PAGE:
Widespread Panic: "You Have To Change With The Times and Adapt"
After nearly 30 years, Georgia-based jam band Widespread Panic took a well-deserved and well-earned break from their relentless touring schedule for most of 2012. Luckily for their ever-loving, ever-devoted fanbase, the break only lasted one year, but compared to their usual schedule that must have seemed like a lifetime.
The spring, Widespread Panic got back on the road, and on Sunday they'll be arriving at Flagstaff's Pepsi Amphitheatre for their only show in Arizona. Describing a Widespread Panic show is difficult--it's an experience that the fans and friends in attendance all share, and the only way to grasp that unity is to be a part of it.
Back on the road, and with some newly written music in their sets, Widespread Panic seems to be in full swing already. Up on the Sun caught up with bassist Dave Schools ahead of the band's arrival in Flagstaff, and he offered us his insights on their fans, bootlegged recordings of concerts, and the band's belief in giving back to the people who have given them so much.
Read More: Read our print feature on Widespread Panic, in this week's issue.
Describe Widespread Panic fans to me.
I'm fond of describing them as being similar to Star Trek fans. They're valiant, they're over-analytical to a fault, and they'll show up and buy tickets and get in the front row. Then, they'll go online and analyze the show to pieces, and whether they like that show or not they'll be back for more.
There was what would be the old Star Trek, which would be with Mike Houser playing lead guitar. There's the transitional period with George McConnell playing lead guitar. Now, there is The Next Generation, which is Jimmy Herring playing lead guitar.
People love to argue about the original Star Trek versus The Next Generation. There aren't really any right or wrong answers. Panic fans are a dedicated bunch, and God bless 'em.
What can the audience expect to see when you play in Flagstaff on the 14th?
They can expect some unexpected rock and roll. We've got some new songs in the hopper we've been working on in our rehearsal room. We're getting back into our full setlist rotation after taking a year off. We can really pull from about 150 songs--you take a year off and then do a short spring tour, you don't really get to break all of them out. That process is always ongoing.
The band's hiatus didn't last very long. Why do you think that is?
It wasn't really a hiatus; it was more of a sabbatical. People have kids that are going to college and we've been on the road for more than 25 years, and we just needed to do some different things. Personally, anything I do on the side musically I pick up some skills and learn new things that I can bring back.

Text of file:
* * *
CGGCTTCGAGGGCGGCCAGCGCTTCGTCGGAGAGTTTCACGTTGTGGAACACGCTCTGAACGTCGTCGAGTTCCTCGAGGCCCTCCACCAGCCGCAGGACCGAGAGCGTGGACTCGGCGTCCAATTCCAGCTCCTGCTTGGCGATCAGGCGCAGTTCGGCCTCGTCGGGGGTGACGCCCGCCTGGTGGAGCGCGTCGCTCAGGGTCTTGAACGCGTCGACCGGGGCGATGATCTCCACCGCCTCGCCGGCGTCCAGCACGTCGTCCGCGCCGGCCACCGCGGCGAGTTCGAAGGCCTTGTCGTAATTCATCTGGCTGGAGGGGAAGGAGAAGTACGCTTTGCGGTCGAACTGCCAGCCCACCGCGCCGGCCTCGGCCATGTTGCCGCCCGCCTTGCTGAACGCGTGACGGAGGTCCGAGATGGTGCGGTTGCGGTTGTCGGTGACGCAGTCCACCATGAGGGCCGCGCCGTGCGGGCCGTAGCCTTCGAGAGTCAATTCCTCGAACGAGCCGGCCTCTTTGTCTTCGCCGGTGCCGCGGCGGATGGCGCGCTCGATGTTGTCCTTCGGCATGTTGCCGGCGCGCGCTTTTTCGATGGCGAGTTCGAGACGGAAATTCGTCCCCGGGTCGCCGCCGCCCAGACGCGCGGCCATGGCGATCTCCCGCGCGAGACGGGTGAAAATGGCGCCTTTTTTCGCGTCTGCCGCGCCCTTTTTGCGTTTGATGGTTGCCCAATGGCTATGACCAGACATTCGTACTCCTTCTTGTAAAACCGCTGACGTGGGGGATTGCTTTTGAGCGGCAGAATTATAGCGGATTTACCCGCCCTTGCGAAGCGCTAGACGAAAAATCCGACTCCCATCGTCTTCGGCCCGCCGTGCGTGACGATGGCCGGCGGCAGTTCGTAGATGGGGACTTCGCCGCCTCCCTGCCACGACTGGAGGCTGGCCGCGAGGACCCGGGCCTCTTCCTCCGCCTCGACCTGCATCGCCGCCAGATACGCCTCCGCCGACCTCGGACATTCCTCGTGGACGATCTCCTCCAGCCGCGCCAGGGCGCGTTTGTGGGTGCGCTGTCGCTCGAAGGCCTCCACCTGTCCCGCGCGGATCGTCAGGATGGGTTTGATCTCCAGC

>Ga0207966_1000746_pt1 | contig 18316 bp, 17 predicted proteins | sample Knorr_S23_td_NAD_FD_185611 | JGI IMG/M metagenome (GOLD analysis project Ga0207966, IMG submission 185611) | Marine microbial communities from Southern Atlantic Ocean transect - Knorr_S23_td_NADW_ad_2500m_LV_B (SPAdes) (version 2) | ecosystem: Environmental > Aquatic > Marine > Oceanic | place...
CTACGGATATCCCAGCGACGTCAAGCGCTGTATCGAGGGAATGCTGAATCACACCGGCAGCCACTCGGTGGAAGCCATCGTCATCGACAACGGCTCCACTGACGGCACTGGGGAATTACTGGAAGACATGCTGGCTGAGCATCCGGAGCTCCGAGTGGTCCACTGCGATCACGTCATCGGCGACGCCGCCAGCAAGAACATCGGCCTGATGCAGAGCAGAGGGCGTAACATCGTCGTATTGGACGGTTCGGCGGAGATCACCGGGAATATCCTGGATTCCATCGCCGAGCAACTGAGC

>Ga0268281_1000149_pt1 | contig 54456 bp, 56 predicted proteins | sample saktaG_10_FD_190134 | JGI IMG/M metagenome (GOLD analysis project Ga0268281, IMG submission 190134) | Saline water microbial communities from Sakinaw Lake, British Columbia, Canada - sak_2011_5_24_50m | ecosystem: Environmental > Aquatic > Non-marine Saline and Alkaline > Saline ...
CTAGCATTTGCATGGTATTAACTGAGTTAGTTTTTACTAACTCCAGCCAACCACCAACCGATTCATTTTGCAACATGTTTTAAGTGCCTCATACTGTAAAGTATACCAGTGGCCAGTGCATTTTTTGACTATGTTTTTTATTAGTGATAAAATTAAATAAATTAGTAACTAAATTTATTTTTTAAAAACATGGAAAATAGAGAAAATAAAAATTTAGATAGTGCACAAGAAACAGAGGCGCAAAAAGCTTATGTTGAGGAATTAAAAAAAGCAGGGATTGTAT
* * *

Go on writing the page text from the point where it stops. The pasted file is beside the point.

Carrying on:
Hiatus sounds like a medical condition of some kind. I prefer the term sabbatical, where we go and refill our wells, no matter what the well needs to be full. It worked. Everybody came back rejuvenated with new ideas and here we go again.
What do you expect from a live show?
Well, you always want perfection, but there's always a lot of spontaneity and improvisation. We [want] communication, openness, permission to be ourselves within our ensemble, and to give our fans an experience which they can argue about the relative perfection of.
How does the band interact with each other and the audience?
Interacting with each other has a lot of dimensions to it. Can we all hear each other? How do we feel that day? What does the room we're in sound like? There are things that can make it a losing battle to begin with, like if it's a tall echoing ice hockey arena. If it's a really well-tailored acoustic environment, then we have a leg up on it.
As far as the importance of the audience, it can't be understated. They provide a lot of energy for us. There is a lot of two-way communication. Even in large venues, it can be pretty intimate feeling when everything is cracking the way it's meant to. I guess for us that would be perfection, when we know we are delivering optimum sound and optimum energy to our audience so they can enjoy it, hear it, process it and feed it back to us. It gets to be [similar to] a really well-performed tennis volley on the best nights. We bat it out there and they bat it back.
How have you grown musically over your career?
When it comes to learning your craft with a group of people it's kind of like a team sport. It takes playing a lot of games and doing a lot of rehearsal and getting to know the people who are on your team. You learn how they do things and how you fit in with that to create an overall sound.
We're always picking up new things and hearing new music that we like and we're changing and evolving. To me, the best thing is never getting to a spot where you think you've learned everything. That's never going to happen because I know there's so much more for me to learn out there in the world.
What is something you know now that you wish you would've known when you were starting out?
I wish I understood the power of silence more, but I think that's a beginner's problem in anything. You pick up some skills and you're young, and you want to show them off. With maturity comes figuring out exactly when to use those skills for their optimum effect. One of the greatest skills in music is knowing when to shut the fuck up.
After the jump: "There we are, singing our original music, which has never been released, and people are singing the words with us."